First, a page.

East Wenatchee, Washington
|Incorporated||March 11, 1935|
|• Mayor||Jerrilea Crawford|
|• Total||4.10 sq mi (10.61 km2)|
|• Land||3.79 sq mi (9.81 km2)|
|• Water||0.31 sq mi (0.79 km2)|
|Elevation||712 ft (217 m)|
| • Estimate |
|• Density||3,752.71/sq mi (1,448.92/km2)|
|Time zone||UTC-8 (PST)|
|• Summer (DST)||UTC-7 (PDT)|
|GNIS feature ID||1519148|
East Wenatchee is a city in Douglas County, Washington, United States. The population at the 2010 census was 13,190, a 129.1% increase on the 2000 census, having annexed much of the East Wenatchee Bench CDP. As of 2019, the Office of Financial Management estimates that the current population was 14,219.
East Wenatchee lies on the east shore of the Columbia River, opposite Wenatchee on the west shore. On November 10, 2002, East Wenatchee was designated a principal city of the Wenatchee – East Wenatchee Metropolitan Statistical Area by the Office of Management and Budget.
At the turn of the 20th Century irrigation projects, including the Columbia Basin Project east of the region, fostered the development of intensive agriculture in the shrub-steppe native to the region. Fruit orchards become one of the area's leading industries.
In 1908, the first highway bridge to span the Columbia River opened. The privately owned bridge carried people, horses, wagons, and automobiles; it also supported two large water pipelines along its sides. It connected Chelan County on the west (Wenatchee) shore with Douglas County on the East Wenatchee shore. The bridge opened East Wenatchee and the rest of Douglas County to apple orchard development. Still standing today, the bridge is a 1,060-foot (320 m) pin-connected steel cantilever bridge and cost $177,000 to build. It once carried Sunset Highway (State Highway 2) across the river.
The bridge was the brainchild of W. T. Clark, one of the builders of the Highline Canal, a major irrigation project to water the apple orchards in the valley. It was financed in part by James J. Hill (1838–1916), of the Great Northern Railway (which arrived in Wenatchee in 1892). In its second year of operation the canal firm that owned it decided to start charging tolls.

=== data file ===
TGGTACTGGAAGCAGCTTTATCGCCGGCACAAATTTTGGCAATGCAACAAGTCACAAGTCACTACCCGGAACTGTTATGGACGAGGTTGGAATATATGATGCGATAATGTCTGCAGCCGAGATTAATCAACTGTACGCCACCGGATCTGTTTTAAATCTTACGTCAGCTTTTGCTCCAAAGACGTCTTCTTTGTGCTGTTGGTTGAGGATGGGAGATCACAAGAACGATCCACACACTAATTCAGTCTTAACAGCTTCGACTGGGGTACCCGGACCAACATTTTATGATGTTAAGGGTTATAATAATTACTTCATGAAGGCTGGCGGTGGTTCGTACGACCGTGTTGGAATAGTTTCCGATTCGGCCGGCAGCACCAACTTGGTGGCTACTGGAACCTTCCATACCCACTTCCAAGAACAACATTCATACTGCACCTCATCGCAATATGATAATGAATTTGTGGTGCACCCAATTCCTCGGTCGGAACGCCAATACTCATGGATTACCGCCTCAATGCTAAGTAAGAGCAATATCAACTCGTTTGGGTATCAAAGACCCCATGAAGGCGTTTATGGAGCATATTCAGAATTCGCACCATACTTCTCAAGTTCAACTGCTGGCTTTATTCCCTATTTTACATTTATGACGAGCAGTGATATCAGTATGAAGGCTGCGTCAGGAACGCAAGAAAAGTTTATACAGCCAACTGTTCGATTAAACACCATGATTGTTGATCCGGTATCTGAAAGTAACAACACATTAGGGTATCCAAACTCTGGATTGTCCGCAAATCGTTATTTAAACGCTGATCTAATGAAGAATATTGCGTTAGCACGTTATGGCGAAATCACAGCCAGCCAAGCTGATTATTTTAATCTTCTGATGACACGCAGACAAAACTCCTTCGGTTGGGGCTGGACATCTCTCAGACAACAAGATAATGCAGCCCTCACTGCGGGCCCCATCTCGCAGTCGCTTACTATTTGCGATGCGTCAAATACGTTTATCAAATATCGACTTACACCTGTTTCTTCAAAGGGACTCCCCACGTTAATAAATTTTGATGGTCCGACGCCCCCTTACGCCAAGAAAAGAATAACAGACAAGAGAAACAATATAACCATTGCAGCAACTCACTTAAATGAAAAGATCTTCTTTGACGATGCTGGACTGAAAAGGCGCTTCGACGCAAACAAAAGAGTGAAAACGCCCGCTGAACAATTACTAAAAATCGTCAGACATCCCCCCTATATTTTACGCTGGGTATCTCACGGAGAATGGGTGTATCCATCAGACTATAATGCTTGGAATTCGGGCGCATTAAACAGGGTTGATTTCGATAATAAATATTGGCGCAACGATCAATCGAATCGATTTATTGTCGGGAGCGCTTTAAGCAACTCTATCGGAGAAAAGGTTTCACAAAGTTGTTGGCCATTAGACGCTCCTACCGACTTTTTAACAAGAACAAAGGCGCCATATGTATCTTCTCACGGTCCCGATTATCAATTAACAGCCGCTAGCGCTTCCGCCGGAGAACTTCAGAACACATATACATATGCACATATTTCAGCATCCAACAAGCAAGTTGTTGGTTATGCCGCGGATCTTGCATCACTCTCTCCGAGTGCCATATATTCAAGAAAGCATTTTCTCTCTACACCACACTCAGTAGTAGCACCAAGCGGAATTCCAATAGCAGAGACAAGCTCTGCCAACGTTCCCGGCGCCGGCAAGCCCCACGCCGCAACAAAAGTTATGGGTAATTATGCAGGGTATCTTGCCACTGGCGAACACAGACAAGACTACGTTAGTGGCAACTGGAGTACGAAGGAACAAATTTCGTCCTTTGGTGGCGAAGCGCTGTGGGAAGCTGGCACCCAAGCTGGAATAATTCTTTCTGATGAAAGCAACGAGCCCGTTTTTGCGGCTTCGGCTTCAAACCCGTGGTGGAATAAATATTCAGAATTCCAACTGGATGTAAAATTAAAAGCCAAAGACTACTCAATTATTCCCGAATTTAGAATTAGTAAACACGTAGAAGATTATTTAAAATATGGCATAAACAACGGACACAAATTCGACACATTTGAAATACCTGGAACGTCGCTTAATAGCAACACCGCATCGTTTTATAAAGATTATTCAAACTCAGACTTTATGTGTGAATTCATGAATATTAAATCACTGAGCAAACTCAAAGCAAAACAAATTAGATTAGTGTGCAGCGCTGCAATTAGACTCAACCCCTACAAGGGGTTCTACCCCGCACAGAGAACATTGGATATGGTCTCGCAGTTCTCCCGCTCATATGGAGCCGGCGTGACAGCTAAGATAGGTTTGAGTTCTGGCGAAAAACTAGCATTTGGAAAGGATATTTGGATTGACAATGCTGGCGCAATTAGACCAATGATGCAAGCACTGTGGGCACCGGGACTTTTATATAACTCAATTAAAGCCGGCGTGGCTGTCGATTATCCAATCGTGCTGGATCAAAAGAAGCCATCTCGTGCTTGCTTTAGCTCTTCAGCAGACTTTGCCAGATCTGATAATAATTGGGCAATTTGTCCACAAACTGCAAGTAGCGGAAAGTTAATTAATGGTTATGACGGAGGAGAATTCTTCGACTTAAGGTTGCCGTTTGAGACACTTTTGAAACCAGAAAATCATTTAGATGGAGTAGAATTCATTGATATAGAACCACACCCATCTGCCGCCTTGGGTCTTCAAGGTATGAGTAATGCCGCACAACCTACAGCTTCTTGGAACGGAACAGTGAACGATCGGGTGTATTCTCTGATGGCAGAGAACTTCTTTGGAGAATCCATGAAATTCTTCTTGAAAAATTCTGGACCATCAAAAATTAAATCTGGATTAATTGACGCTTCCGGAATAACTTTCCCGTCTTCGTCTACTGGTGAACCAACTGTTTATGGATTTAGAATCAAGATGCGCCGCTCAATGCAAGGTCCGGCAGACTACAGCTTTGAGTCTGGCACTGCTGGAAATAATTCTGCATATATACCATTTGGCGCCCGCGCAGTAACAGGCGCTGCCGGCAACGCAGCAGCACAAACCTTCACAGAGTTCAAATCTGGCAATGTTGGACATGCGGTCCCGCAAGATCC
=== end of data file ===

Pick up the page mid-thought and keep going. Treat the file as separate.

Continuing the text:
This prompted local leaders to hasten to the state legislature to persuade the state to purchase the bridge as part of the state highway system. The state purchased the bridge despite the state-employed consultant's opinion "that the ugliness of the structure is very apparent" (Dorpat), despite defects in the timber floor and concrete piers, and despite leaks in the waterpipes.
The structure remained in full use until 1950 when the George Sellar bridge was built. Today, it remains as a footbridge and still has the old pipeline running across it.
From its foundation in agriculture, the region's economy has diversified to include year-round tourism and a variety of other industries.
On February 28, 1935, citizens voted, 48 in favor and 46 against, to incorporate the town of East Wenatchee. When the town was incorporated on March 11, 1935, the original town site was 50 acres (200,000 m2). Through subsequent annexations, the town has grown into a city. Today, East Wenatchee's boundaries encompass 3.67 square miles (9.5 km2).
On October 5, 1931, East Wenatchee became part of aviation history. Having taken off from Misawa, Japan, pilots Clyde Pangborn and Hugh Herndon Jr. safely belly-landed their Bellanca airplane, Miss Veedol, on a nearby airstrip known then as Fancher Field. After take off, the pilots intentionally jettisoned the landing gear to conserve fuel. This flight was the first nonstop flight across the Pacific Ocean. In honor of this pioneering flight, East Wenatchee's airport is called Pangborn Memorial Airport, the Pangborn-Herndon Memorial Site, listed on the National Register of Historic Places, is nearby, and Miss Veedol's propeller is displayed in the Wenatchee Valley Museum & Cultural Center.
On May 27, 1987, East Wenatchee became part of archaeological history. On that date, while digging in an orchard just east of the city, farmworkers accidentally discovered a cache of 11,000-year-old Clovis points and other artifacts, left there by Pleistocene hunters. The East Wenatchee Clovis Site, explored in two subsequent archaeological digs in 1988 and 1990, was closed to science by the landowner after protests by local Native American tribes. The legal moratorium on new archaeological work at the site ended on June 1, 2007.